Recent Study Links Zoloft & PPHN

April 25, 2012

In January of 2012, yet another study was released indicating the link between Zoloft and Persistent Pulmonary Hypertension of the Newborn (PPHN). The study, which was published in the British Medical Journal, concluded that women who began using Zoloft or other Selective Serotonin Reuptake Inhibitors (SSRIs) after their 20th week of pregnancy were twice as likely to give birth to a child suffering from PPHN as those who had not taken the drug. Women who began taking SSRI antidepressants prior to their 20th week also had an increased risk of their infants developing the problem.

While all SSRI’s posed some risk, the study also singled out Zoloft as posing the worst risk earlier in pregnancy.

What is PPHN?

PPHN is a serious medical condition in which a fetal blood vessel called the ductus arteriosus fails to close after the baby has been delivered. This causes the infant to be unable to circulate oxygen properly into the blood stream even when breathing normally. While the condition is treatable, the fact that the baby does not receive a sufficient amount of oxygen in the blood poses major risks. In the worst cases, the baby may develop a potentially fatal condition as a result of the PPHN.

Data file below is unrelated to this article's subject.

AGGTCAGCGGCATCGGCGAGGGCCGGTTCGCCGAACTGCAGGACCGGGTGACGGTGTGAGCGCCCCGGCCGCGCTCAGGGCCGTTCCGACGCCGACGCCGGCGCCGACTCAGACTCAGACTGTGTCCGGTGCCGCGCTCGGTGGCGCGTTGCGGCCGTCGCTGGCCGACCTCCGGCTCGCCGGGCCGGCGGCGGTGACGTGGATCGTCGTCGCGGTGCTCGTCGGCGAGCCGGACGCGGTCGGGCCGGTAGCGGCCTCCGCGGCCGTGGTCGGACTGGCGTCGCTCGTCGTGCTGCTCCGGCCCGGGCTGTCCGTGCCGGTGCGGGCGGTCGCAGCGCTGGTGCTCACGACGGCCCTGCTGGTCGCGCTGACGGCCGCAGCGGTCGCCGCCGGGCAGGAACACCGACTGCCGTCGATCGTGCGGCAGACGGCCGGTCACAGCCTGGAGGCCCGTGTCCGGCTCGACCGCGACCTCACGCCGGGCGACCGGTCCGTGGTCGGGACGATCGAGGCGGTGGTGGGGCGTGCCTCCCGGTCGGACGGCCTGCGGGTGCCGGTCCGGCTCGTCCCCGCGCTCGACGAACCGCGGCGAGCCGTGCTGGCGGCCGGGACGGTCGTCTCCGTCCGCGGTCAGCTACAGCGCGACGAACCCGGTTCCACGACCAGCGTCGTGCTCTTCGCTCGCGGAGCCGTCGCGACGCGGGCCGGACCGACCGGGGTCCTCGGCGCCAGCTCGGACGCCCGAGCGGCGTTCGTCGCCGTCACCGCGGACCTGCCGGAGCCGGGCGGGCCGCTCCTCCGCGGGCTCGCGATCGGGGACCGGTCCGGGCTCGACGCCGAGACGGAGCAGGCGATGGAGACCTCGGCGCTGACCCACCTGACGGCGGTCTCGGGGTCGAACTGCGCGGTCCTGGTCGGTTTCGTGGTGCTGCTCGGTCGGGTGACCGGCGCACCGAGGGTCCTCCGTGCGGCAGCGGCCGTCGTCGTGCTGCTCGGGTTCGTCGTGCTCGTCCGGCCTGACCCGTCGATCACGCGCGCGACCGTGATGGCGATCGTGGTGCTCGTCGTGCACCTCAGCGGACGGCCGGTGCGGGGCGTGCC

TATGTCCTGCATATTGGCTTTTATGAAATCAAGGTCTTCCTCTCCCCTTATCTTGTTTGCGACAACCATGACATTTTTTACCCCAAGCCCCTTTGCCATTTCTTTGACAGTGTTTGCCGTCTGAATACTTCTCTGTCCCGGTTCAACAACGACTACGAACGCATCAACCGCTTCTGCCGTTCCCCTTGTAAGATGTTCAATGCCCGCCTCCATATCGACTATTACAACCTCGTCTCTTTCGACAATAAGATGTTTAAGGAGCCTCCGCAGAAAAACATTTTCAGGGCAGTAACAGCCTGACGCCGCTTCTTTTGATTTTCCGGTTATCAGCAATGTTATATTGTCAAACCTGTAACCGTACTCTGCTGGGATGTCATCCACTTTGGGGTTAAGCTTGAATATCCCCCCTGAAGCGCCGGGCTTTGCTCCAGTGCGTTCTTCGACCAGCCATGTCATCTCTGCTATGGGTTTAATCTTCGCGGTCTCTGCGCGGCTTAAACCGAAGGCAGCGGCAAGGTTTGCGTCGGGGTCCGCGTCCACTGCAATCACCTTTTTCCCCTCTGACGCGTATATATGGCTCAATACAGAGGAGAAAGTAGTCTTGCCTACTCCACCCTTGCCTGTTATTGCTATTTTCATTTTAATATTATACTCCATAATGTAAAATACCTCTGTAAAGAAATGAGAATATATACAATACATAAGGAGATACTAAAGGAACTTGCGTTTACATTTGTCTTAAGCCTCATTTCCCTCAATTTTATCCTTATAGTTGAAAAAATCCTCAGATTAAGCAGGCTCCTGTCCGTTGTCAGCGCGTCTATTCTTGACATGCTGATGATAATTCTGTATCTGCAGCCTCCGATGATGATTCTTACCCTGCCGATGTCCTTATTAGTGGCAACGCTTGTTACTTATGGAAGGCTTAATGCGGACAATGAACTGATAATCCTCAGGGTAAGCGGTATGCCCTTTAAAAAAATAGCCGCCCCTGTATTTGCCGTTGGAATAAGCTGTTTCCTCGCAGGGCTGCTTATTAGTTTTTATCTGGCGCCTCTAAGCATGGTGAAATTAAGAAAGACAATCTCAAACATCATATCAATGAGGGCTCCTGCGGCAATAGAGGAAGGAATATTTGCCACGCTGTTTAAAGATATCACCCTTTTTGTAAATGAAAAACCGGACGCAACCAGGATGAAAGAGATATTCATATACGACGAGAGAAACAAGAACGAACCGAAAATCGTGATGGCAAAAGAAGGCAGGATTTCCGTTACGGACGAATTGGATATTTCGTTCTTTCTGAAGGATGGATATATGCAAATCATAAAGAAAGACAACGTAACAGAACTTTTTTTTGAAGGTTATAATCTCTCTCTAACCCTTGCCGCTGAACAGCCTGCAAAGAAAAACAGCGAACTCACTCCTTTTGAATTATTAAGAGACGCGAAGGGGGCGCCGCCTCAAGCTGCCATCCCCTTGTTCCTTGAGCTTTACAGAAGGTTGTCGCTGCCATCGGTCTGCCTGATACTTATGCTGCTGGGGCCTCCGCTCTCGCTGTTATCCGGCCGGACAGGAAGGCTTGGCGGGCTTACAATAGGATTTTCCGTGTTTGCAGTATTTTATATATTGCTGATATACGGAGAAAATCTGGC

>>More about Zoloft & PPHN

How PPHN Affects Families

Women who give birth to babies with PPHN can face substantial physical and emotional injuries, and monetary damages. Babies suffering from PPHN or complications associated with the condition may require years of therapy, incurring significant medical costs and emotional and physical strain on families.

Many believe Pfizer should be responsible for covering these losses and compensating families for the devastation wrought by their dangerous drug.

Contact a Zoloft Lawyer

If you or a loved one has been affected by Zoloft side effects, it is important to contact an attorney. For expert legal help, contact the Zoloft attorneys at Gibbs Law Group today. To schedule your free, confidential consultation, please fill out the form on the right or call toll-free (866) 981-4800.